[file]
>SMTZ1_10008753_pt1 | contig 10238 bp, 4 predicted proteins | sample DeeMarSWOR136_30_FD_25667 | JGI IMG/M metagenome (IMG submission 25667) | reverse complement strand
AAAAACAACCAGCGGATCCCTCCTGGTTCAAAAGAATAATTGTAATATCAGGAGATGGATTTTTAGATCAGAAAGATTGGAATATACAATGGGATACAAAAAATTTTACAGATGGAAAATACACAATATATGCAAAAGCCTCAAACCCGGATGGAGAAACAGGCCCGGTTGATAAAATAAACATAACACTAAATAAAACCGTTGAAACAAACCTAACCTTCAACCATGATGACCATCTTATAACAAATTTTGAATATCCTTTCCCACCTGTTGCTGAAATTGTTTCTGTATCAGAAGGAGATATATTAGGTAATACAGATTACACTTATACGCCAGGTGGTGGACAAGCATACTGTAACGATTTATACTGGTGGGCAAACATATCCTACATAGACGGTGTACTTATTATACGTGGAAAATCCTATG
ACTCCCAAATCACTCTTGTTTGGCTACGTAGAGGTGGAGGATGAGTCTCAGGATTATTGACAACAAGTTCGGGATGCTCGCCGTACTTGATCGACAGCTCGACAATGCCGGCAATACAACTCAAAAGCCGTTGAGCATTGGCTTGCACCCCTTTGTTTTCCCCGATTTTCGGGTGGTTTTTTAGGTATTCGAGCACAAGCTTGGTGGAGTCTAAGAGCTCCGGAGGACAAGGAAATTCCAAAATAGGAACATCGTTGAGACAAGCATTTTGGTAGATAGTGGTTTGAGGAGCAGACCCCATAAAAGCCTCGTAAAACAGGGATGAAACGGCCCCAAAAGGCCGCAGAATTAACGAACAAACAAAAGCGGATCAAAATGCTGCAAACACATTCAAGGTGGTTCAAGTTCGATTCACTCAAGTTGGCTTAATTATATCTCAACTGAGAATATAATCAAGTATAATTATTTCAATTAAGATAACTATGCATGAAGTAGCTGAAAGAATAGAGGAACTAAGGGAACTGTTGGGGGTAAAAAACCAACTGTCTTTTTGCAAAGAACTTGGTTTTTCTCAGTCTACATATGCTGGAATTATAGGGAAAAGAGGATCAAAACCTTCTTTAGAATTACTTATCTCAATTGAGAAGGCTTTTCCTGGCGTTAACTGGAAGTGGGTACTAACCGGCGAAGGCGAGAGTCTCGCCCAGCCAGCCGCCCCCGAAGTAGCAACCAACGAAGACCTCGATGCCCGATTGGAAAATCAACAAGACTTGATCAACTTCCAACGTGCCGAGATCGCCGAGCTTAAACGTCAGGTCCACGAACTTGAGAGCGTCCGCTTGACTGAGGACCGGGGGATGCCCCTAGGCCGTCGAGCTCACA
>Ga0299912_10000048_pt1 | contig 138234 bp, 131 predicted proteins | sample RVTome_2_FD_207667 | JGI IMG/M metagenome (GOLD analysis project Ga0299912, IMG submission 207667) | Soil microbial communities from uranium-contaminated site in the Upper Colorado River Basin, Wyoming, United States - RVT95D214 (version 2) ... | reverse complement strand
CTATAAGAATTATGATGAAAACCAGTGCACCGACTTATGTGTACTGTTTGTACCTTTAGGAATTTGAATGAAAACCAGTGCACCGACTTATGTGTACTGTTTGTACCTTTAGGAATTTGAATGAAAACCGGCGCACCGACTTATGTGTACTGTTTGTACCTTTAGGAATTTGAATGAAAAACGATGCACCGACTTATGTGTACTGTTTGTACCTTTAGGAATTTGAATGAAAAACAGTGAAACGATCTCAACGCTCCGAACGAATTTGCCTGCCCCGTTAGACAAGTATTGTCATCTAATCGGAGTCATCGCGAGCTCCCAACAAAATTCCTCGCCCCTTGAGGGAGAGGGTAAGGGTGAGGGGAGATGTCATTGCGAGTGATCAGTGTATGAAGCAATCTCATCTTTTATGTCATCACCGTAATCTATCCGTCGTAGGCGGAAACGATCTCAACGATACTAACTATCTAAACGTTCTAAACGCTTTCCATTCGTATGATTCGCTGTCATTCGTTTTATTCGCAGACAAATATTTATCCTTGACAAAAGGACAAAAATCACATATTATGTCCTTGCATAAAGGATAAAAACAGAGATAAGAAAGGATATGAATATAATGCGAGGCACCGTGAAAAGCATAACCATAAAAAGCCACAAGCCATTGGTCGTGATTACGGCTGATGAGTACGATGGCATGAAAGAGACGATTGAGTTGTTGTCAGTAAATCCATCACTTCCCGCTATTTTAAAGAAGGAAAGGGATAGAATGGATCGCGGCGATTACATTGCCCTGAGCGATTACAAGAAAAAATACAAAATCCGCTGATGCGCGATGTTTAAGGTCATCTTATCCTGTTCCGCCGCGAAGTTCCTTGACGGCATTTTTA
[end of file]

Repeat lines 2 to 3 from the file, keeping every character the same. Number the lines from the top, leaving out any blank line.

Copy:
AAAAACAACCAGCGGATCCCTCCTGGTTCAAAAGAATAATTGTAATATCAGGAGATGGATTTTTAGATCAGAAAGATTGGAATATACAATGGGATACAAAAAATTTTACAGATGGAAAATACACAATATATGCAAAAGCCTCAAACCCGGATGGAGAAACAGGCCCGGTTGATAAAATAAACATAACACTAAATAAAACCGTTGAAACAAACCTAACCTTCAACCATGATGACCATCTTATAACAAATTTTGAATATCCTTTCCCACCTGTTGCTGAAATTGTTTCTGTATCAGAAGGAGATATATTAGGTAATACAGATTACACTTATACGCCAGGTGGTGGACAAGCATACTGTAACGATTTATACTGGTGGGCAAACATATCCTACATAGACGGTGTACTTATTATACGTGGAAAATCCTATG
ACTCCCAAATCACTCTTGTTTGGCTACGTAGAGGTGGAGGATGAGTCTCAGGATTATTGACAACAAGTTCGGGATGCTCGCCGTACTTGATCGACAGCTCGACAATGCCGGCAATACAACTCAAAAGCCGTTGAGCATTGGCTTGCACCCCTTTGTTTTCCCCGATTTTCGGGTGGTTTTTTAGGTATTCGAGCACAAGCTTGGTGGAGTCTAAGAGCTCCGGAGGACAAGGAAATTCCAAAATAGGAACATCGTTGAGACAAGCATTTTGGTAGATAGTGGTTTGAGGAGCAGACCCCATAAAAGCCTCGTAAAACAGGGATGAAACGGCCCCAAAAGGCCGCAGAATTAACGAACAAACAAAAGCGGATCAAAATGCTGCAAACACATTCAAGGTGGTTCAAGTTCGATTCACTCAAGTTGGCTTAATTATATCTCAACTGAGAATATAATCAAGTATAATTATTTCAATTAAGATAACTATGCATGAAGTAGCTGAAAGAATAGAGGAACTAAGGGAACTGTTGGGGGTAAAAAACCAACTGTCTTTTTGCAAAGAACTTGGTTTTTCTCAGTCTACATATGCTGGAATTATAGGGAAAAGAGGATCAAAACCTTCTTTAGAATTACTTATCTCAATTGAGAAGGCTTTTCCTGGCGTTAACTGGAAGTGGGTACTAACCGGCGAAGGCGAGAGTCTCGCCCAGCCAGCCGCCCCCGAAGTAGCAACCAACGAAGACCTCGATGCCCGATTGGAAAATCAACAAGACTTGATCAACTTCCAACGTGCCGAGATCGCCGAGCTTAAACGTCAGGTCCACGAACTTGAGAGCGTCCGCTTGACTGAGGACCGGGGGATGCCCCTAGGCCGTCGAGCTCACA